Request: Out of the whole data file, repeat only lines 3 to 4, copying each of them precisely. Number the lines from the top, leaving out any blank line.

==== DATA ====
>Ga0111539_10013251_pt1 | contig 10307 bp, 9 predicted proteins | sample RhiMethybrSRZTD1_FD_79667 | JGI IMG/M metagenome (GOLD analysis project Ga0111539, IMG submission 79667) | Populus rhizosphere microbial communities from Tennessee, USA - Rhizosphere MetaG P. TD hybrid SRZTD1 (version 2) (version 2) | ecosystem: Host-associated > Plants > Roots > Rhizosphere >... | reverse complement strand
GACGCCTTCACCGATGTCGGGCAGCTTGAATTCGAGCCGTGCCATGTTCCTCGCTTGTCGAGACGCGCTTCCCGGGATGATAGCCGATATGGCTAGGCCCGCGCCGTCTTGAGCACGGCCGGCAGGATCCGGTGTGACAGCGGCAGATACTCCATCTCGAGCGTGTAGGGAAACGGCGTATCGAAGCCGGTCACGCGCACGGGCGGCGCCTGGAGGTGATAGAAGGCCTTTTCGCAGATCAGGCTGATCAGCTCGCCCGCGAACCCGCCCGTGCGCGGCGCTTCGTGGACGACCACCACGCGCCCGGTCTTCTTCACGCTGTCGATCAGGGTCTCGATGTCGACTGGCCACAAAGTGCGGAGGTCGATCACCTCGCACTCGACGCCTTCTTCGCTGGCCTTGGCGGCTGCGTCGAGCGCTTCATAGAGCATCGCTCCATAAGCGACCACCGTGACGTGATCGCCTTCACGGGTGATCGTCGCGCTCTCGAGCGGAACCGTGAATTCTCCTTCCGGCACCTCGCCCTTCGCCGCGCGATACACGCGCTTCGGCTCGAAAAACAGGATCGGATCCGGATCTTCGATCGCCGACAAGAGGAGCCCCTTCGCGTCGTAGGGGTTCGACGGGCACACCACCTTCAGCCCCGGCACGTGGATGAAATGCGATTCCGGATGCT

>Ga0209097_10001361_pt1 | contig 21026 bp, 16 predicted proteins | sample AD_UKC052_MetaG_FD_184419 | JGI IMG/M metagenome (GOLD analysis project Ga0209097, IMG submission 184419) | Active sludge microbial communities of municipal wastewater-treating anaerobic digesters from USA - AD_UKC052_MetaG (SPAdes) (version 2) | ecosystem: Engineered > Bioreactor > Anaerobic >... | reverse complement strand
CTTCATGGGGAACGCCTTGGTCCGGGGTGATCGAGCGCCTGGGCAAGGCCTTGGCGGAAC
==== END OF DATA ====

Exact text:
>Ga0209097_10001361_pt1 | contig 21026 bp, 16 predicted proteins | sample AD_UKC052_MetaG_FD_184419 | JGI IMG/M metagenome (GOLD analysis project Ga0209097, IMG submission 184419) | Active sludge microbial communities of municipal wastewater-treating anaerobic digesters from USA - AD_UKC052_MetaG (SPAdes) (version 2) | ecosystem: Engineered > Bioreactor > Anaerobic >... | reverse complement strand
CTTCATGGGGAACGCCTTGGTCCGGGGTGATCGAGCGCCTGGGCAAGGCCTTGGCGGAAC